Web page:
Earlier this week, Nate Mook woke up to witness something unusual.
Nearly half a dozen hungry dogs, all lined up and politely waiting for their turn at the feedlot he helped set up the day before in the Ukrainian city of Kramatorsk.
“I was blown away. I’ve never seen anything like it,” Mr Mook told SBS News.
Mr. Mook has spent most of the past eight months in Ukraine supporting refugees and humanitarian projects, and is one of the organizers on the ground setting up animal feeding stations in Ukrainian cities.
Dogs waiting in line for food in Kramatorsk were abandoned as their Ukrainian owners were forced to flee from Russian attacks.
In April 2022, thousands of people left the city in eastern Ukraine after a rocket attack on the train station killed more than 50 civilians.
Many families were unable to bring their pets with them, resulting in animals in need wandering the streets.
With their own and families either fleeing the area or being killed, dogs are just a small handful of the thousands of pets across Ukraine who have been left without shelter, food or support.
“These are animals that used to live in homes and have been abandoned by their families and don’t necessarily have anyone looking after them now,” Mr Mooks said.
“They sort of form a pack, and so they’re all together and very, very organized. They’re very intelligent, intelligent animals.”
“Dogs are afraid of people now”
Mr. Mook, an entrepreneur and filmmaker, was most recently CEO of World Central Kitchen, a company that helps feed people affected by natural disasters around the world. In 2017, he led the food relief effort in Puerto Rico after Hurricane Maria.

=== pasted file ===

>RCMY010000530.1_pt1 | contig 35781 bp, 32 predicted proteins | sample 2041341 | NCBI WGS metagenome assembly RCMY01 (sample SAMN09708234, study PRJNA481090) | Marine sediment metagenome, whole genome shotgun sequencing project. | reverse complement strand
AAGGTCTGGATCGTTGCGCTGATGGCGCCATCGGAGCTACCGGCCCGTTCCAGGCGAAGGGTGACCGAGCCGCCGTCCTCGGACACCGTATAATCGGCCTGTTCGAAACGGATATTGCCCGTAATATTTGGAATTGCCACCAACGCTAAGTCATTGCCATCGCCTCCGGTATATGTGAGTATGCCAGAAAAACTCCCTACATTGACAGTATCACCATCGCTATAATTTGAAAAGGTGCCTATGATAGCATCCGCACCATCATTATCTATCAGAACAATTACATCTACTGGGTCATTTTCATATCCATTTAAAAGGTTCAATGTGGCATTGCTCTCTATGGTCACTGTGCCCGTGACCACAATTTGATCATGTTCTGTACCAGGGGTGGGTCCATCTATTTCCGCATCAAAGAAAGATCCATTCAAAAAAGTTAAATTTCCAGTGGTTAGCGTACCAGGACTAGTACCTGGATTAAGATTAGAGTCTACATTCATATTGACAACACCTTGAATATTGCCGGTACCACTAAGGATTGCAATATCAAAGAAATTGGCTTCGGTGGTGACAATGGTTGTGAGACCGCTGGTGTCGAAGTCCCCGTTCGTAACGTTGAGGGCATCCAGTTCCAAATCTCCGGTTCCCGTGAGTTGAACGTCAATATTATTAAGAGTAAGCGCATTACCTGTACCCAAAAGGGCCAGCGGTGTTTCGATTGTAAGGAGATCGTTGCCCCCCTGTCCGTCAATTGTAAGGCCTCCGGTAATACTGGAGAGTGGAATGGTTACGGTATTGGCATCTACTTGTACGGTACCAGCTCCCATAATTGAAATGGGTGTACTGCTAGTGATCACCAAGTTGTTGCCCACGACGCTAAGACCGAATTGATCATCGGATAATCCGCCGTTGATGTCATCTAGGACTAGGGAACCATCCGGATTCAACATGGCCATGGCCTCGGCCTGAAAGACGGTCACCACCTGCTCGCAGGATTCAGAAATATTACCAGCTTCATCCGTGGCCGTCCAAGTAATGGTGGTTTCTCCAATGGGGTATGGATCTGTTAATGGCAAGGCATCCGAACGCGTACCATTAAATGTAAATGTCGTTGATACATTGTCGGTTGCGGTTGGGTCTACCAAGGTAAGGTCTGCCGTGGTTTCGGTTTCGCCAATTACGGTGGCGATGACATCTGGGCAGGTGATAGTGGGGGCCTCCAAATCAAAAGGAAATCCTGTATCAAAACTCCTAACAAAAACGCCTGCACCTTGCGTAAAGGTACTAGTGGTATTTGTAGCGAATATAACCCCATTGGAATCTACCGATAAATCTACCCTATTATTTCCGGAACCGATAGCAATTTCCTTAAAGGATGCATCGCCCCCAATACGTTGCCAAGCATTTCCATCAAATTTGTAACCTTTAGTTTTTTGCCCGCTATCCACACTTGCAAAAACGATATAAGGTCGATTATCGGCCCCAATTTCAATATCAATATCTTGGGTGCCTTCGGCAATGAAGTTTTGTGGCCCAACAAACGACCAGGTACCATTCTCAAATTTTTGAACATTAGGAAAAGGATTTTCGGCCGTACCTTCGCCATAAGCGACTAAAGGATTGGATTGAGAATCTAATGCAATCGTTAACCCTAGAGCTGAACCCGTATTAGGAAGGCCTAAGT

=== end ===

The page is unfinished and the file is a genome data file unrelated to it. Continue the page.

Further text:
He said that now in Ukraine, he noticed a lack of support or help for animals, many of which are hungry and injured.
“These animals are starving,” he said.
“You put the food out and they immediately go for it. It’s really tragic and sad to see the situation they’re in right now, so being able to support them is very, very important.”
Mr Mook said the feeding stations were great because the animals were traumatized by the war and were afraid of people.
“Some of them are fine, some are very friendly, but a lot of them are very, very scared.
“They are very fearful, so being able to give them food without giving them food is very important.”
Feeding stations are set up near hospitals, churches or volunteer centers where organizations and individuals in the area can keep them clean and replenished with food.
Thanks to the support of donations, Mr. Mook and his team were able to purchase pet food and are now in the process of organizing veterinary support and evacuation.
Charity workers have set up feeding stations in Ukrainian cities to support thousands of animals that have been resettled. Source: Delivered / Nate Mook
“Now the need is increasing, and as the Ukrainians are likely to take more and more cities from the Russians — which is amazing news — that also means there will be a lot of animals that need a lot of support,” he said.
“This is just the beginning of what I expect will be quite a long time… some of these cities have hundreds if not thousands of animals and while the residents are trying to do their best to take care of them they don’t have the resources either.” .
Mr Mux’s tweet of dogs lining up for food went viral. He was also told that Ukrainian dogs are well-ordered and obedient.
“I was amazed that these dogs were lining up to eat,” he said.
“It was also something very warm and very wonderful to see and … hopefully (it) will inspire people to support the animals that are here in Ukraine and that need a lot of help right now.”